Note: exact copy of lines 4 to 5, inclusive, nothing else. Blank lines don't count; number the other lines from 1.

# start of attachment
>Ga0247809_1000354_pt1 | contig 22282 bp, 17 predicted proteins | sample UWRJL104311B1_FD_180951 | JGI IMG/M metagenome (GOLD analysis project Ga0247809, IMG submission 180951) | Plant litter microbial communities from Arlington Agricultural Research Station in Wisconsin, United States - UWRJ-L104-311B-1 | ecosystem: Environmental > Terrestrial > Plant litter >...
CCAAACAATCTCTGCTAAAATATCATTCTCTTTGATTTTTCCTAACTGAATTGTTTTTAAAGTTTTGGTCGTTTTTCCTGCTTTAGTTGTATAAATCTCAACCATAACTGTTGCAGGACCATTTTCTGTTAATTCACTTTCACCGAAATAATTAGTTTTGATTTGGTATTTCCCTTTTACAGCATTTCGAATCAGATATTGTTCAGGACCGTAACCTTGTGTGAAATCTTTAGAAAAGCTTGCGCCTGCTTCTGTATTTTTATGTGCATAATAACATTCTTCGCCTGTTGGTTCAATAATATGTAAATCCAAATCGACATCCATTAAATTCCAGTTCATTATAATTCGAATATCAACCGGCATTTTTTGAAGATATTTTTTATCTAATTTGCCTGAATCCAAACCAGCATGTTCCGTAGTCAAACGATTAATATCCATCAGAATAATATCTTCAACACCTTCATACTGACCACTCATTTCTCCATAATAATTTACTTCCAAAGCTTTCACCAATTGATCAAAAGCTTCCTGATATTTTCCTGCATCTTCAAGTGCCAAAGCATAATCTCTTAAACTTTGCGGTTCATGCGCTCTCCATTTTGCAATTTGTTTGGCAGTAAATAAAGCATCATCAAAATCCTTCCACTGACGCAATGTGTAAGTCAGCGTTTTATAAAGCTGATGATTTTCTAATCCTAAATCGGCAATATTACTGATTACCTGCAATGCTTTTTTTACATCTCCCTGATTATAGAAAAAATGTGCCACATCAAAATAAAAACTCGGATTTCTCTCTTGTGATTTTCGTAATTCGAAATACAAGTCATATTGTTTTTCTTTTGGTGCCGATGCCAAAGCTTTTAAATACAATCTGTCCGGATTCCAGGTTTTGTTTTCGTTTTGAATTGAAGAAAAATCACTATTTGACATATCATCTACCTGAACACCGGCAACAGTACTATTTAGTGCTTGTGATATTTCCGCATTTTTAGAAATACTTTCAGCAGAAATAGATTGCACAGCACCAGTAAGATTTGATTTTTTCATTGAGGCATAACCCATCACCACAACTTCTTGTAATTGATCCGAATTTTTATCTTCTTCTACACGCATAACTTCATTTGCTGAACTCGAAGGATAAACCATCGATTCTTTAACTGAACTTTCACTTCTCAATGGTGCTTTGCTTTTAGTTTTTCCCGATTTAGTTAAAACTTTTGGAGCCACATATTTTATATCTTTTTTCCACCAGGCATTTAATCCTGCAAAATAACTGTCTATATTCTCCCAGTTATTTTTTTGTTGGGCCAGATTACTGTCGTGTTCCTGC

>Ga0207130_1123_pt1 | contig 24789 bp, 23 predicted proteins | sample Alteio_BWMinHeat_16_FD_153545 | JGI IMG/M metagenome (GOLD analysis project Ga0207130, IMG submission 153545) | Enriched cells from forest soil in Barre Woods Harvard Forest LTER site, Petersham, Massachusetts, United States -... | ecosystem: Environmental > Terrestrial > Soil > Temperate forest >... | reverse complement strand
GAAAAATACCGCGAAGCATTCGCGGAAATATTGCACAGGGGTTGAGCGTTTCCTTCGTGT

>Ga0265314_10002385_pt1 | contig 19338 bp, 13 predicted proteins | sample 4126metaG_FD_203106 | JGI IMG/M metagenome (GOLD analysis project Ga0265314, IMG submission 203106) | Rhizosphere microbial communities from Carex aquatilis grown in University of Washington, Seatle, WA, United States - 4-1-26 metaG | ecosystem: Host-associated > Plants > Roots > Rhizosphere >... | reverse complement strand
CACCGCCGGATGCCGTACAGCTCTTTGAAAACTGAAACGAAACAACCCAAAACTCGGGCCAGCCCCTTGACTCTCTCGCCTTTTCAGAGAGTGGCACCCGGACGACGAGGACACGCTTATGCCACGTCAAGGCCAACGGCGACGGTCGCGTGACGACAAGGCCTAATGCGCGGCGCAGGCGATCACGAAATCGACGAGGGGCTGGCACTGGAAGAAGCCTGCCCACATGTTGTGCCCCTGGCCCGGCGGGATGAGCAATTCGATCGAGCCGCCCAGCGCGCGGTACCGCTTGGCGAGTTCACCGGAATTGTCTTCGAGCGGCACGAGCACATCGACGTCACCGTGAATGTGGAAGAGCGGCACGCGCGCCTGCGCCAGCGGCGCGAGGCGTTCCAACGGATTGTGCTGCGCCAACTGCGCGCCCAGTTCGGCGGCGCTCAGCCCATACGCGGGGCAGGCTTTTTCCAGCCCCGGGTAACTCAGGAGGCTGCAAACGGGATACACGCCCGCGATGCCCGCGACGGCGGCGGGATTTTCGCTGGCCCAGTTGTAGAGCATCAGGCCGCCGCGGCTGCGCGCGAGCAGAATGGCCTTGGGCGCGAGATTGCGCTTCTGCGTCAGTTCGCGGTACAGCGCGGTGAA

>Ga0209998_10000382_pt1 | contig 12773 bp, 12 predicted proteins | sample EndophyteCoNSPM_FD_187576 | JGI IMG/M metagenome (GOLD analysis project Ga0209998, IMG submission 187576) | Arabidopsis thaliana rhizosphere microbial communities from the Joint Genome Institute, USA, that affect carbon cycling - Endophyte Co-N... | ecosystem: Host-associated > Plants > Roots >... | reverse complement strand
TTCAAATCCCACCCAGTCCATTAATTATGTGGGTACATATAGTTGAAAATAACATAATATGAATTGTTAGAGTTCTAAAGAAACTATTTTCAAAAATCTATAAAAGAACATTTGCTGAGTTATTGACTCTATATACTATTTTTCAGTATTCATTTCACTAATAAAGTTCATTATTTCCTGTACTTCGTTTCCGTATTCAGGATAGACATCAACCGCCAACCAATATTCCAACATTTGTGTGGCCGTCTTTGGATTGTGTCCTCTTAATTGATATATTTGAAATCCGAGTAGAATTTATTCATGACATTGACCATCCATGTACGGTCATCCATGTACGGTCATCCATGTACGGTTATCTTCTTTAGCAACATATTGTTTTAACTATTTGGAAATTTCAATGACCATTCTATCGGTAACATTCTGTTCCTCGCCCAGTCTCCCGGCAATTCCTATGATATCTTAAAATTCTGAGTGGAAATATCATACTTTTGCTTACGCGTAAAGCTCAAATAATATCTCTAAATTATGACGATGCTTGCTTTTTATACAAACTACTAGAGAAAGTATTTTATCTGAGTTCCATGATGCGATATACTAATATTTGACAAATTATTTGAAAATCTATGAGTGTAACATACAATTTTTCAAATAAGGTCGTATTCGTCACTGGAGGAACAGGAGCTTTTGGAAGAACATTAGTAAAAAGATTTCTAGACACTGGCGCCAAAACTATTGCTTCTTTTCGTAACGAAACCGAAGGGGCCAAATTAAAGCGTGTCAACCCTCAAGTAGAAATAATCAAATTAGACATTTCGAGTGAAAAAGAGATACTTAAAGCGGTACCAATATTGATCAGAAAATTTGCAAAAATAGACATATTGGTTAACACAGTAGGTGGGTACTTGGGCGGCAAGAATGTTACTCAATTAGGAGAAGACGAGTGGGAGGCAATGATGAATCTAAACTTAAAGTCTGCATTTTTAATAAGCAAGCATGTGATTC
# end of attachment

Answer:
GAAAAATACCGCGAAGCATTCGCGGAAATATTGCACAGGGGTTGAGCGTTTCCTTCGTGT

>Ga0265314_10002385_pt1 | contig 19338 bp, 13 predicted proteins | sample 4126metaG_FD_203106 | JGI IMG/M metagenome (GOLD analysis project Ga0265314, IMG submission 203106) | Rhizosphere microbial communities from Carex aquatilis grown in University of Washington, Seatle, WA, United States - 4-1-26 metaG | ecosystem: Host-associated > Plants > Roots > Rhizosphere >... | reverse complement strand